Public health policy on how best to protect the public at large and as consumers of health services lags behind scientific understanding of the risks inherent in hand washing and in the use of antibacterial agents.  Many studies support the contention that hand washing properly performed, reduces the bacterial count on the skin and the incidence of disease transmission.  This knowledge is of little practical value, however, because the public at large wash too infrequently and for much too short a time to effect adequate cleansing.

In 2003, a study of hand washing habits in airport restrooms was conducted by Wirthlin Worldwide, political and business consulting firm. This study revealed that despite recent outbreaks of gastrointestinal and respiratory infection, as many as 30% of people failed to wash their hands after using the restroom facilities in several major UA airports including JKK in New York, O’Hare in Chicago and Miami Dade in Florida.  In general, men were less likely to wash their hands in restrooms than women (74% vs. 83%).  In another Wirthlin study 95% of 6,333 respondents reported always washing their hands while direct observation indicated that, in fact, only 67% actually did so.

Hand washing recommendations from the Harvard Medical school explain that washing hands with soap and warm water for 15 seconds or about the time it takes to sing “Happy birthday to you” will reduce the number of surface bacteria on hands by 90%.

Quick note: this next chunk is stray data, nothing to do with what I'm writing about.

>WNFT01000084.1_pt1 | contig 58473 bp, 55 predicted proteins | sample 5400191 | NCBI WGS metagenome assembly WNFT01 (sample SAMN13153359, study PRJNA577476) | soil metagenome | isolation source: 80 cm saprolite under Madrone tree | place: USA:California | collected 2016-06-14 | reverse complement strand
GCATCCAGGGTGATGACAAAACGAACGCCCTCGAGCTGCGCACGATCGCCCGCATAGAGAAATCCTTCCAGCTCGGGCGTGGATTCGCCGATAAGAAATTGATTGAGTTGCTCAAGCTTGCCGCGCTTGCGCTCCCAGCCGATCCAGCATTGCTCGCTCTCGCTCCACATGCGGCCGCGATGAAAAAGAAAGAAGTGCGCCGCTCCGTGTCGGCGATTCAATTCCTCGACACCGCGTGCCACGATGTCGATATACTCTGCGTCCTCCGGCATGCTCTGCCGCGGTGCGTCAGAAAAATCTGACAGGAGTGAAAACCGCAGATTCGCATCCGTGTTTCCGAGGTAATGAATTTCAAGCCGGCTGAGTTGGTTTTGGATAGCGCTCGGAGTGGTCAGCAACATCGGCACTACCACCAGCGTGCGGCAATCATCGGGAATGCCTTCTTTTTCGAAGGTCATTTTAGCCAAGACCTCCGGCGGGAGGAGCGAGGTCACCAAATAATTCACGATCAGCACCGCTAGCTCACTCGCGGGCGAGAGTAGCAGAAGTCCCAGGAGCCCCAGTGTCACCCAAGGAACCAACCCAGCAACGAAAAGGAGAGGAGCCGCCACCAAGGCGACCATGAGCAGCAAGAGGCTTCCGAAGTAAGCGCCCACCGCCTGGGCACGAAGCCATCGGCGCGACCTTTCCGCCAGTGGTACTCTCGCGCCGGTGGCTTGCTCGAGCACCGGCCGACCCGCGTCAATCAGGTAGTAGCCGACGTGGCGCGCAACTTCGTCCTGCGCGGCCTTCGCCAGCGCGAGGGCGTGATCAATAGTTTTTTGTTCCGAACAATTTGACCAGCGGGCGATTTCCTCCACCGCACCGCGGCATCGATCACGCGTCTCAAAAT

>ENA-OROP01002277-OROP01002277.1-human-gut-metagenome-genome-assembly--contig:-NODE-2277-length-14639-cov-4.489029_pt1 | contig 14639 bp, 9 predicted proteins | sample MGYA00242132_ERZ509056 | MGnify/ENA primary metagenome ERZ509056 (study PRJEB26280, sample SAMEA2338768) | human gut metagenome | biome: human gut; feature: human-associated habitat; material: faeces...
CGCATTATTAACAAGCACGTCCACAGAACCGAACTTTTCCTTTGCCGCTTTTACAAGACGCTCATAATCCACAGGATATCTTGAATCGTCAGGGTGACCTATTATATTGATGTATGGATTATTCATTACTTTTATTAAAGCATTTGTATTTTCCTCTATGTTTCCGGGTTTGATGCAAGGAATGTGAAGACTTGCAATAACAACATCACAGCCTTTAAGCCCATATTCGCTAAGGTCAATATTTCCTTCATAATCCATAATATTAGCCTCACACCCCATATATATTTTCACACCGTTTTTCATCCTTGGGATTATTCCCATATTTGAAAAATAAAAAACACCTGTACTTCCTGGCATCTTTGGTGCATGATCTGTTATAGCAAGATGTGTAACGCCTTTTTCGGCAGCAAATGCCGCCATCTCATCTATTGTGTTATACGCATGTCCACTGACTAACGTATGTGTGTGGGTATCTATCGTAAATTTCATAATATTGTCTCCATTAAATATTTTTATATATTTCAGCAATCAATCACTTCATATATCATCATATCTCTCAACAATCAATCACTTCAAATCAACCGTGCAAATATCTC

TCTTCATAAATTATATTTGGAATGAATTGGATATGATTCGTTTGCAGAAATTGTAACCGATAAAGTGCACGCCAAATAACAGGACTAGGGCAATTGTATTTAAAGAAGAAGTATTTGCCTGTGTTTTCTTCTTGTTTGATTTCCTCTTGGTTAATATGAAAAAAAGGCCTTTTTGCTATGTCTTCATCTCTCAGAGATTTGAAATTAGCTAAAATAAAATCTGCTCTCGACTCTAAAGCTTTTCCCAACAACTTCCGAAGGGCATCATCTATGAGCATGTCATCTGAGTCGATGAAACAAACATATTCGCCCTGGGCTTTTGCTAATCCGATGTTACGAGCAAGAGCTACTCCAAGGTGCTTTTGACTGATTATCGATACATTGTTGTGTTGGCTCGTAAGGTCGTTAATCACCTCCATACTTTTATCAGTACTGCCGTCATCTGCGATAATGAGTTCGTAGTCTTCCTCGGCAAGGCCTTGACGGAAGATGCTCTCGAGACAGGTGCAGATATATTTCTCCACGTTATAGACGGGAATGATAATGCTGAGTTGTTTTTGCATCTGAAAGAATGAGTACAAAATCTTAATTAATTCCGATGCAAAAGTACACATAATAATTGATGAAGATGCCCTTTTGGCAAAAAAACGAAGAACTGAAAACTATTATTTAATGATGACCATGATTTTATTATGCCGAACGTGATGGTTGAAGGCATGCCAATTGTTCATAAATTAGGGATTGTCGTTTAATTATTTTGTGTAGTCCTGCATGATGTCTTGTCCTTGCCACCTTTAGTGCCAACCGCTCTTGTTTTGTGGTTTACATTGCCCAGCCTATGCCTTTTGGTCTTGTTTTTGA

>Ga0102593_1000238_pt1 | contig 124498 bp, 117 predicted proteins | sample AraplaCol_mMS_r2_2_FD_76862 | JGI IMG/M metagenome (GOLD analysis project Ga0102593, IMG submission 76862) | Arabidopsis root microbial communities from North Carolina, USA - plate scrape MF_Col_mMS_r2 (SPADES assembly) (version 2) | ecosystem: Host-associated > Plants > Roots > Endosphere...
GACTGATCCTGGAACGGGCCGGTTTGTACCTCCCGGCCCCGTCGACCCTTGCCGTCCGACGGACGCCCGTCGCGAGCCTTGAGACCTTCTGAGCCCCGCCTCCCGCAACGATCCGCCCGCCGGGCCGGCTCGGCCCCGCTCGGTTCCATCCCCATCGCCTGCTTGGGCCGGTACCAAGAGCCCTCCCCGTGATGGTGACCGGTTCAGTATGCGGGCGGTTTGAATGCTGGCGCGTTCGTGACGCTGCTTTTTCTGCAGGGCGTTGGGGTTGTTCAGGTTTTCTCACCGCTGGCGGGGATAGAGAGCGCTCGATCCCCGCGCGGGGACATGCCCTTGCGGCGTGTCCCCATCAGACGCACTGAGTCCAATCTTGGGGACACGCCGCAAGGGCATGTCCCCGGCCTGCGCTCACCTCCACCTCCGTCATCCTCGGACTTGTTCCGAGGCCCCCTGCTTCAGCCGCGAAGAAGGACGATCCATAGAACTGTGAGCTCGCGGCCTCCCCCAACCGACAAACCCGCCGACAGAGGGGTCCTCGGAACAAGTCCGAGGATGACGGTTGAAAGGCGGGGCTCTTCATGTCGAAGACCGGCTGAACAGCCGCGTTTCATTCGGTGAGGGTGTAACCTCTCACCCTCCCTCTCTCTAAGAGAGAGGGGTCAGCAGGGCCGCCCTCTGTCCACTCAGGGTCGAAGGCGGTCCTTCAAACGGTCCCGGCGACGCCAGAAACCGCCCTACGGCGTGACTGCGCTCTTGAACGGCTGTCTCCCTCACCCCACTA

Recommendations for washing hands include:

It has been suggested that the use of antimicrobic hand washing products should be encouraged as these have been shown to effectively reduce the number of transient and resident organisms on the skin.  But, some studies indicate that the use of products containing agents like triclosan select for resistance among surviving organisms.  In fact some of the organisms newly resistant to triclosan were also resistant to some antibiotics as well.  In light of the uncertainty in the scientific data the public would probably be well advised to confine their use of cleansing agents to soaps and detergents and the use of alcohol based antiseptic cleansers which are not known to select for resistance.